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Consider the Hecke algebra $H_n$ of type $A_{n-1}$ with standard basis $T_w$, $w \in S_n$ with the quadratic relations $(T_s - u) (T_s + u^{-1}) = 0$ and braid relations. The unsigned canonical basis $C'_w$, $w \in S_n$ gives rise to a basis for the irreducible $H_n$-module $M_\lambda$ of shape $\lambda$: fix some SYT $T$ of shape $\lambda$; then this basis is {$C'_w : P(w) = T$} after quotienting by cells lower down in the Kazhdan-Lusztig preorder and $P(w)$ is the insertion tableau of $w$.

Similarly, $M_\lambda$ has a basis coming from the signed canonical basis $C_w$, $w \in S_n$.

What is known about the transition matrix between these two bases? Does it become the identity matrix at $u=0$?

This seems to be trickier to understand than the transition matrix between all the $C$s and all the $C'$s. I expect I will be able to prove the second question on my own, but I'd rather cite it if it's in the literature somewhere.

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$C'_w \equiv T_w \equiv C_w$ mod $u$ by definition, so "Yes" to your second question. –  Sammy Black Mar 26 '10 at 0:20
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up vote 2 down vote accepted

Not much seems to be known about this matrix in general, and it does become the identity at $u=0$. I show this in the paper Quantum Schur-Weyl duality and projected canonical bases http://arxiv.org/abs/1102.1453 using quantum Schur-Weyl duality and its compatibility with canonical bases. This only proves it in type A. I do not know what happens in other types.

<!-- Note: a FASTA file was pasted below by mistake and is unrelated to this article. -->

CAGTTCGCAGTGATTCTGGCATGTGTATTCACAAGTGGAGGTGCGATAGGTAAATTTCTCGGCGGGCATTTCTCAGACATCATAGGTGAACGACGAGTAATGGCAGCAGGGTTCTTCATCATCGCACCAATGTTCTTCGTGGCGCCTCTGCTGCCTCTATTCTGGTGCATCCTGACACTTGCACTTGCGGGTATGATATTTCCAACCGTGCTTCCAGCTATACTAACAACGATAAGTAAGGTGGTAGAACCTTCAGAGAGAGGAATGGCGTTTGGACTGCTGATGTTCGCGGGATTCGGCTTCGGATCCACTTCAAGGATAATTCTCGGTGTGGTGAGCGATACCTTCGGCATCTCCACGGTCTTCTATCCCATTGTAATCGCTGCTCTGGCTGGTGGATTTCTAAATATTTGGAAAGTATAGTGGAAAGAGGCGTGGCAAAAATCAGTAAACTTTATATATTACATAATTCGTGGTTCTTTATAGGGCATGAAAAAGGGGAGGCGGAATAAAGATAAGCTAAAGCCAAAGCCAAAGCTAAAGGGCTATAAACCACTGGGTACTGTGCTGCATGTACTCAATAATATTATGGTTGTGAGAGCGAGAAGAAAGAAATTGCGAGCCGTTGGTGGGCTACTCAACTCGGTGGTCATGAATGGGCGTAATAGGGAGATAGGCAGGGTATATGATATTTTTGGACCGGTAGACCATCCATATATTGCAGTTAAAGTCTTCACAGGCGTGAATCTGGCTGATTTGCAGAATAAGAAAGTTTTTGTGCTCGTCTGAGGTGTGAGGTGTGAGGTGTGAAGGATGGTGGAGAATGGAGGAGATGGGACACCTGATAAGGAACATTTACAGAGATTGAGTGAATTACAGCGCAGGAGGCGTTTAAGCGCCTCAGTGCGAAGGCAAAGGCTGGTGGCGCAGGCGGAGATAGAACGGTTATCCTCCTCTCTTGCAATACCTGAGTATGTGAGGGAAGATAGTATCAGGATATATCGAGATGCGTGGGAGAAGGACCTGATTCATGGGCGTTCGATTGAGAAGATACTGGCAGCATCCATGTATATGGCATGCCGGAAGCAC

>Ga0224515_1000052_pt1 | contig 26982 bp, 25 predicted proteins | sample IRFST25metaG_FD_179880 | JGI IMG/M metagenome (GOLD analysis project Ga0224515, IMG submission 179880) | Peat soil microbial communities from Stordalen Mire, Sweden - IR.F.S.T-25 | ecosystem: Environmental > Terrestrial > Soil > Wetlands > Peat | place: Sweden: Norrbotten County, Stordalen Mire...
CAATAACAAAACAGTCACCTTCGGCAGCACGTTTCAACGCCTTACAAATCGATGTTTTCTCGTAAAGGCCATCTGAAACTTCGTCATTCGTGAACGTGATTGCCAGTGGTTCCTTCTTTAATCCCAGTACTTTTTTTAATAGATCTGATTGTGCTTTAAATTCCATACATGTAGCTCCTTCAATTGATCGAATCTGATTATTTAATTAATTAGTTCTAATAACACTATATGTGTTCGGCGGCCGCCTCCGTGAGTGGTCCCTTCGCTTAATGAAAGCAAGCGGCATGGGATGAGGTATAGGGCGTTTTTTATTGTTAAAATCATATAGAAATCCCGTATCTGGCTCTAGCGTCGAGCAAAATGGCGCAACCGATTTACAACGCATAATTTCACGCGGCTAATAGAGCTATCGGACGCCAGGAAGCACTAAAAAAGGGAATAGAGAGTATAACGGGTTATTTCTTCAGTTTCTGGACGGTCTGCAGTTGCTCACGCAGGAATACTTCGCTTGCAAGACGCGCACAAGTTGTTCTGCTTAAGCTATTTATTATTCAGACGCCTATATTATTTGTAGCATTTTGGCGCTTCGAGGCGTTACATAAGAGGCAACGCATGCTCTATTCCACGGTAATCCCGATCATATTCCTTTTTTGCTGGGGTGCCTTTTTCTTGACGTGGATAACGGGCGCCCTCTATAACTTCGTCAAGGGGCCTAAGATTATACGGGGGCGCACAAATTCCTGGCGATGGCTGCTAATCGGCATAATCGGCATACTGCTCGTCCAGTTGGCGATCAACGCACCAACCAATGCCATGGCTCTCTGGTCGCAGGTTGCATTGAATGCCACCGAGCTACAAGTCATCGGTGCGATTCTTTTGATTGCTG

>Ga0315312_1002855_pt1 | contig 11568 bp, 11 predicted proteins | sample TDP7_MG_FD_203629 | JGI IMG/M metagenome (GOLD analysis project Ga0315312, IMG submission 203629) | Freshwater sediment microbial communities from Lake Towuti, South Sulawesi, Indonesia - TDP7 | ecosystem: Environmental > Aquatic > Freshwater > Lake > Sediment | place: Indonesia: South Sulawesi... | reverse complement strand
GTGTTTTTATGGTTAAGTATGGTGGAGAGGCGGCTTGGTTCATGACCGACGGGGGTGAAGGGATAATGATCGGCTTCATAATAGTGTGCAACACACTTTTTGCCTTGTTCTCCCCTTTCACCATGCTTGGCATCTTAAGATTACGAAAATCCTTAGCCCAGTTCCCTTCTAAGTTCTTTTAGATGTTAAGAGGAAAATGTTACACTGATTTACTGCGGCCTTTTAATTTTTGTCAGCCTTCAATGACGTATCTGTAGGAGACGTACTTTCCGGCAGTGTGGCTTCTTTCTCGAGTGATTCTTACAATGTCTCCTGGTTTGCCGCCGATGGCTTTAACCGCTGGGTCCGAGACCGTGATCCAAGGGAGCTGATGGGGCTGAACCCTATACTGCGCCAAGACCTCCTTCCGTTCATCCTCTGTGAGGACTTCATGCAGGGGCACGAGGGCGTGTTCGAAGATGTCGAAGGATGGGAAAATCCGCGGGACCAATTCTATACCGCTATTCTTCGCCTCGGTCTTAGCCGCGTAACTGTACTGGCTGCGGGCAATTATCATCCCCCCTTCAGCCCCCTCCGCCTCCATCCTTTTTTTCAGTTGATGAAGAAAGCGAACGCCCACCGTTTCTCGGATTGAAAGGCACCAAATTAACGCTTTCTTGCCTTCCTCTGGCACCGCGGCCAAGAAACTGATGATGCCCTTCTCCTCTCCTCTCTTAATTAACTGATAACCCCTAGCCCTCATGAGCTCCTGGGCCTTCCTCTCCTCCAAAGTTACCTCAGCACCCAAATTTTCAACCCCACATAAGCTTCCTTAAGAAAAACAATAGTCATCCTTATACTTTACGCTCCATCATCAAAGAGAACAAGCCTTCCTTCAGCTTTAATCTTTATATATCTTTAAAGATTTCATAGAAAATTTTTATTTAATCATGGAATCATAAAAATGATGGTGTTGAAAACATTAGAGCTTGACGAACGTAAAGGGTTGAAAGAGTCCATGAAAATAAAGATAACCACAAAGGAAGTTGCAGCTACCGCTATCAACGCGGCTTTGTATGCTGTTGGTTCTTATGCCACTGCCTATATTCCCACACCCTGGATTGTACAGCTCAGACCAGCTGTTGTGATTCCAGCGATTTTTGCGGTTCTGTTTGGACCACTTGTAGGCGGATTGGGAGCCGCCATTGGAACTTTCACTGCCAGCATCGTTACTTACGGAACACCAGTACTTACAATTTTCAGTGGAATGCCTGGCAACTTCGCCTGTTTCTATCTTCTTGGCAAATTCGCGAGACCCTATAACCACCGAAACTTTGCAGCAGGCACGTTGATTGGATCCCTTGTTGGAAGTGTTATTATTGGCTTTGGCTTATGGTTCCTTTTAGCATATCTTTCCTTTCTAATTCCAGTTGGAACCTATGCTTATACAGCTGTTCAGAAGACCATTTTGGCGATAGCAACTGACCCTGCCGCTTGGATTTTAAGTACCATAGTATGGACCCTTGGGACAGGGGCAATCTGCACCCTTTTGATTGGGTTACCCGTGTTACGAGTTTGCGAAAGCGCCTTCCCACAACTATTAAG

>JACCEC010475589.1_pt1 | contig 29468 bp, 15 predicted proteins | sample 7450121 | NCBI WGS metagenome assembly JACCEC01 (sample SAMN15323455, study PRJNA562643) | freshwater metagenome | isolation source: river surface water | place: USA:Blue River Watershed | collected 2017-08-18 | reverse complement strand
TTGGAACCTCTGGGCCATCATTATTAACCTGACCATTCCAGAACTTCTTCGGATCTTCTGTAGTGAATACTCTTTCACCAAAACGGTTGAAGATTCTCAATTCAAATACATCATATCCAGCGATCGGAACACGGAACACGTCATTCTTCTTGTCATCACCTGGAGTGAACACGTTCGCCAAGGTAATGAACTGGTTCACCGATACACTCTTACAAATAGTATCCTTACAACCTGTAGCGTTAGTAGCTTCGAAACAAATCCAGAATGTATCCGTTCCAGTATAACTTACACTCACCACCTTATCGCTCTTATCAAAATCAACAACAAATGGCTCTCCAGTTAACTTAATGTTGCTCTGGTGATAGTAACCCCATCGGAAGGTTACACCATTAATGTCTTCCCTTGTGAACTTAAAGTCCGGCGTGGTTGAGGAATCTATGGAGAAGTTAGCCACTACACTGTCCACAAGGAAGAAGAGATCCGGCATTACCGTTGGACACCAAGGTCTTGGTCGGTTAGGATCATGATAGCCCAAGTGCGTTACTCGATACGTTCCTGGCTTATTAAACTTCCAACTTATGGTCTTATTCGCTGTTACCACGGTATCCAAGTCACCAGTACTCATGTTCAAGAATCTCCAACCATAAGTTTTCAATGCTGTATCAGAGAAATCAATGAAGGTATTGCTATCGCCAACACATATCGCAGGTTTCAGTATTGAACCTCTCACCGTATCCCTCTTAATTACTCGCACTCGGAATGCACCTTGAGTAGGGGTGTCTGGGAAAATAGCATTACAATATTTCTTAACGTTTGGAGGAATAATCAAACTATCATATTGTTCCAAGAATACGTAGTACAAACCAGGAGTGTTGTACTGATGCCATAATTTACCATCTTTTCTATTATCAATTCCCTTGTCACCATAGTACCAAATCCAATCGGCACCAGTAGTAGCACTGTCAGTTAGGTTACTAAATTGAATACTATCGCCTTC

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You probably know all of this already, but here goes...

Write $C'_w = T_w + \sum_{x < w} p_{x,w} T_x$ where $p_{x,w} \in u\mathbb{Z}[u]$. Now, the other basis can be defined by applying the involutive automorphism $b: \mathcal{H}_n \to \mathcal{H}_n$, given by $b(T_w)=T_w$ and $b(u)=-u^{-1}$.

Define $C_w := b(C'_w)$.

Since, $b$ commutes with the bar involution, this basis is bar invariant as well.

Explicitly, $C_w = T_w + \sum_{x < w} (-1)^{\ell(w)+\ell(x)} \bar p_{x,w} T_x$.

So $C_w = \bar{P}^{-1} P C'_w$ which seems hard to compute in general.

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Don't you mean $C_w=\overline{P}P^{-1}C_w'$ ? –  Johannes Hahn Sep 11 '11 at 12:49
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